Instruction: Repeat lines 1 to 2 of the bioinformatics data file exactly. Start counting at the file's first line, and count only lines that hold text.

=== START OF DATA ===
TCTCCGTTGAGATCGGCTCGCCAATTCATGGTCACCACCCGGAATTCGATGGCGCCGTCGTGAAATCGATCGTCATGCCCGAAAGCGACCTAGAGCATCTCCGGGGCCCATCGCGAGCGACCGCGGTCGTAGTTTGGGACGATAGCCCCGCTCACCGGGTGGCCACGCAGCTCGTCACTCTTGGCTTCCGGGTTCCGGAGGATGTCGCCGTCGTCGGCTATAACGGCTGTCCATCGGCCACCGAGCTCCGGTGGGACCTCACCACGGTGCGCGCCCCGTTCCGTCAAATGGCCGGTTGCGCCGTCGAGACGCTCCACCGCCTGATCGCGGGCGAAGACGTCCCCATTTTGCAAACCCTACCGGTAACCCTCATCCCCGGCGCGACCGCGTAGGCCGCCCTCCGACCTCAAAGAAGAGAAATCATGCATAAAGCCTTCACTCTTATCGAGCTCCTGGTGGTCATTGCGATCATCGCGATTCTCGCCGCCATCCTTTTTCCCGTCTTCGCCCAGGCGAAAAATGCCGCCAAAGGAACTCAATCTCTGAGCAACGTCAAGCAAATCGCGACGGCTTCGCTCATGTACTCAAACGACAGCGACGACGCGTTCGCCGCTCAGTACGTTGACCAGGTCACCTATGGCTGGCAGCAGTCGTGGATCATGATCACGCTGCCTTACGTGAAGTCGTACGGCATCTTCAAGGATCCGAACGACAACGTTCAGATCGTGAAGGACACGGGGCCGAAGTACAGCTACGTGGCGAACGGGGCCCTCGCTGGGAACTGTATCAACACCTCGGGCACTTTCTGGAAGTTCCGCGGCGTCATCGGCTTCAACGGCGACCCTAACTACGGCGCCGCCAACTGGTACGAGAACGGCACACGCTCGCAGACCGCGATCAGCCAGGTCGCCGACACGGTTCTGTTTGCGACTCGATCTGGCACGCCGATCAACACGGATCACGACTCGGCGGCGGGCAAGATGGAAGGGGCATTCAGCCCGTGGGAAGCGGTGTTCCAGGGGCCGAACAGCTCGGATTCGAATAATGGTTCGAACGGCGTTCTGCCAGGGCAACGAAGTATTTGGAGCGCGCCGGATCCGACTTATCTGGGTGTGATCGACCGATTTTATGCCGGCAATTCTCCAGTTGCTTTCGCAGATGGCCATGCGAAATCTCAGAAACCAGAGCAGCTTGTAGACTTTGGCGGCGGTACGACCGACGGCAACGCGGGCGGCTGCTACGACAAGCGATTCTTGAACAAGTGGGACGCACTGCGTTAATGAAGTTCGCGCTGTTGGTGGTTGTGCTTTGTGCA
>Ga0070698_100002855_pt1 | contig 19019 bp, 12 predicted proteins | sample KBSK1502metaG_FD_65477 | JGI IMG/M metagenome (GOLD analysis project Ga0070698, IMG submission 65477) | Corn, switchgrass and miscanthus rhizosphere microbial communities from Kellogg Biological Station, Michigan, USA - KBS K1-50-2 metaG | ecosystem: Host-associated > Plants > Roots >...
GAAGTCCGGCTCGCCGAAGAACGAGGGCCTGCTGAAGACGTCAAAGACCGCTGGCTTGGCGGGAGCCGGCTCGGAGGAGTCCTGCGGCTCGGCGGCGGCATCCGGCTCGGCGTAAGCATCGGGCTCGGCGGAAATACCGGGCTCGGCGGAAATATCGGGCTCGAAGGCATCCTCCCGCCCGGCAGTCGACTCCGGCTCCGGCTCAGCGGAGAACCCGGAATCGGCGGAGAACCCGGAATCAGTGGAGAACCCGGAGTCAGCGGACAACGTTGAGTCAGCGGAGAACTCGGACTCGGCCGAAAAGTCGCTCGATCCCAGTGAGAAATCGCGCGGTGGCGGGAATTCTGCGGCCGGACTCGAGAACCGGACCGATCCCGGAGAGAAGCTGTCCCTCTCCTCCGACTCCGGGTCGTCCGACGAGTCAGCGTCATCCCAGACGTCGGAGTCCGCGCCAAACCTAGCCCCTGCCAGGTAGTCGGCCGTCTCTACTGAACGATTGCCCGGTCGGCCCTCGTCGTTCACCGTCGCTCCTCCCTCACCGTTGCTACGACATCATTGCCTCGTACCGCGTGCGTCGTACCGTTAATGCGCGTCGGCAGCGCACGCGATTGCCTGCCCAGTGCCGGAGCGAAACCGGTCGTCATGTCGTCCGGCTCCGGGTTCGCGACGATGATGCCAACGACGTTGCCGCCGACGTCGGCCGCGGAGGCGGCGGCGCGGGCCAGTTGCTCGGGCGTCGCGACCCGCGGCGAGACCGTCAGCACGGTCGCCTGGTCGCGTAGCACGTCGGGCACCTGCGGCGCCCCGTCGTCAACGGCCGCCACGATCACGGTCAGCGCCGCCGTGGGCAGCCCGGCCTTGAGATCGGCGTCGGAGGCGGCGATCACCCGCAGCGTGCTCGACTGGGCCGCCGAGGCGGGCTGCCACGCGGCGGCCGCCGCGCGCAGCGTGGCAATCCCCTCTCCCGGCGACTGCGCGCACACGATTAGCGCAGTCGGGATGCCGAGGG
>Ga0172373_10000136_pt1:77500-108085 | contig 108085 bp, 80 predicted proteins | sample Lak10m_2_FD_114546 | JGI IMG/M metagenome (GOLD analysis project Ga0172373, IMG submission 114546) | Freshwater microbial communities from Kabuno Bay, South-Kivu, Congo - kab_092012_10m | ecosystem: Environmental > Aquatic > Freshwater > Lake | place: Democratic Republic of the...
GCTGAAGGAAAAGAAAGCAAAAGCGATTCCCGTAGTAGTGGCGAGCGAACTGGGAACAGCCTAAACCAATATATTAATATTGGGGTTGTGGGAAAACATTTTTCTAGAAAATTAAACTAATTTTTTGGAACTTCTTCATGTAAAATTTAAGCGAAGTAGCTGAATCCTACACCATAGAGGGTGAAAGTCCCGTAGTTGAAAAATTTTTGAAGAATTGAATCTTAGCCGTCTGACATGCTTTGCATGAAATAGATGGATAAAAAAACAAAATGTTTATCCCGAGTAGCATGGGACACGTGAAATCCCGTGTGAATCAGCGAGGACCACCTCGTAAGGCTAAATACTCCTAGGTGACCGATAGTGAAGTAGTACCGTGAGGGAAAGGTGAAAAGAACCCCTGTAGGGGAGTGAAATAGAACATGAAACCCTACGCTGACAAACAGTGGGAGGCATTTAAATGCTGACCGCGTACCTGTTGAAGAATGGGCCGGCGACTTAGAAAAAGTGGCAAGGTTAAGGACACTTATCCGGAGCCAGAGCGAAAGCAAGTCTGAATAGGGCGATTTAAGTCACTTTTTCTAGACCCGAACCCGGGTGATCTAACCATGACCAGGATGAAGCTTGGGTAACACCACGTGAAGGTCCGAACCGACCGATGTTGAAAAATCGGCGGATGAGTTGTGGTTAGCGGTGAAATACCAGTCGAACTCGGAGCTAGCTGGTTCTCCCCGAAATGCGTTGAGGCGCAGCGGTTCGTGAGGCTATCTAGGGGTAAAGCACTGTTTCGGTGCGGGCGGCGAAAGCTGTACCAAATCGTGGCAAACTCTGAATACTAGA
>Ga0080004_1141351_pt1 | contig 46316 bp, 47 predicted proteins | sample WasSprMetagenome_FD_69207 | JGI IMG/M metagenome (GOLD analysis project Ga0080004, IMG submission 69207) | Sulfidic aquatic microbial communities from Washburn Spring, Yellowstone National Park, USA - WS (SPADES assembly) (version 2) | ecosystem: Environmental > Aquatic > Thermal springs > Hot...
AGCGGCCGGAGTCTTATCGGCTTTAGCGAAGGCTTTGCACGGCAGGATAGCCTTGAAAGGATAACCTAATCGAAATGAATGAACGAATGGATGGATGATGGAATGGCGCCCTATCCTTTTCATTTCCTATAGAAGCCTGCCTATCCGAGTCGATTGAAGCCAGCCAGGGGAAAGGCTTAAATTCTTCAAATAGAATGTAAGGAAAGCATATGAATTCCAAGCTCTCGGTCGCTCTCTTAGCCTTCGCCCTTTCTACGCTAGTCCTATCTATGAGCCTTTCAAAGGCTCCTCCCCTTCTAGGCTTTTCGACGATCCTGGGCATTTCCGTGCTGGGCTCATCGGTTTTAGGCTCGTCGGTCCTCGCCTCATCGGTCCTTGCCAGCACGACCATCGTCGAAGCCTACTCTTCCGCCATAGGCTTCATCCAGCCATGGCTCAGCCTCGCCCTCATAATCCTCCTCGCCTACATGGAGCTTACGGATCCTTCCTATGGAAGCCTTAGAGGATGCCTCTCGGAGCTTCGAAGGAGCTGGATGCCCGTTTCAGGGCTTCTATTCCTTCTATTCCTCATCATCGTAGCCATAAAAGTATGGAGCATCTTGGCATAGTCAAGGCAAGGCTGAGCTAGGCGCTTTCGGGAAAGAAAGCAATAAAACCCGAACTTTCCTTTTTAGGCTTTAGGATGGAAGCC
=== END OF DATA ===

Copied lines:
TCTCCGTTGAGATCGGCTCGCCAATTCATGGTCACCACCCGGAATTCGATGGCGCCGTCGTGAAATCGATCGTCATGCCCGAAAGCGACCTAGAGCATCTCCGGGGCCCATCGCGAGCGACCGCGGTCGTAGTTTGGGACGATAGCCCCGCTCACCGGGTGGCCACGCAGCTCGTCACTCTTGGCTTCCGGGTTCCGGAGGATGTCGCCGTCGTCGGCTATAACGGCTGTCCATCGGCCACCGAGCTCCGGTGGGACCTCACCACGGTGCGCGCCCCGTTCCGTCAAATGGCCGGTTGCGCCGTCGAGACGCTCCACCGCCTGATCGCGGGCGAAGACGTCCCCATTTTGCAAACCCTACCGGTAACCCTCATCCCCGGCGCGACCGCGTAGGCCGCCCTCCGACCTCAAAGAAGAGAAATCATGCATAAAGCCTTCACTCTTATCGAGCTCCTGGTGGTCATTGCGATCATCGCGATTCTCGCCGCCATCCTTTTTCCCGTCTTCGCCCAGGCGAAAAATGCCGCCAAAGGAACTCAATCTCTGAGCAACGTCAAGCAAATCGCGACGGCTTCGCTCATGTACTCAAACGACAGCGACGACGCGTTCGCCGCTCAGTACGTTGACCAGGTCACCTATGGCTGGCAGCAGTCGTGGATCATGATCACGCTGCCTTACGTGAAGTCGTACGGCATCTTCAAGGATCCGAACGACAACGTTCAGATCGTGAAGGACACGGGGCCGAAGTACAGCTACGTGGCGAACGGGGCCCTCGCTGGGAACTGTATCAACACCTCGGGCACTTTCTGGAAGTTCCGCGGCGTCATCGGCTTCAACGGCGACCCTAACTACGGCGCCGCCAACTGGTACGAGAACGGCACACGCTCGCAGACCGCGATCAGCCAGGTCGCCGACACGGTTCTGTTTGCGACTCGATCTGGCACGCCGATCAACACGGATCACGACTCGGCGGCGGGCAAGATGGAAGGGGCATTCAGCCCGTGGGAAGCGGTGTTCCAGGGGCCGAACAGCTCGGATTCGAATAATGGTTCGAACGGCGTTCTGCCAGGGCAACGAAGTATTTGGAGCGCGCCGGATCCGACTTATCTGGGTGTGATCGACCGATTTTATGCCGGCAATTCTCCAGTTGCTTTCGCAGATGGCCATGCGAAATCTCAGAAACCAGAGCAGCTTGTAGACTTTGGCGGCGGTACGACCGACGGCAACGCGGGCGGCTGCTACGACAAGCGATTCTTGAACAAGTGGGACGCACTGCGTTAATGAAGTTCGCGCTGTTGGTGGTTGTGCTTTGTGCA
>Ga0070698_100002855_pt1 | contig 19019 bp, 12 predicted proteins | sample KBSK1502metaG_FD_65477 | JGI IMG/M metagenome (GOLD analysis project Ga0070698, IMG submission 65477) | Corn, switchgrass and miscanthus rhizosphere microbial communities from Kellogg Biological Station, Michigan, USA - KBS K1-50-2 metaG | ecosystem: Host-associated > Plants > Roots >...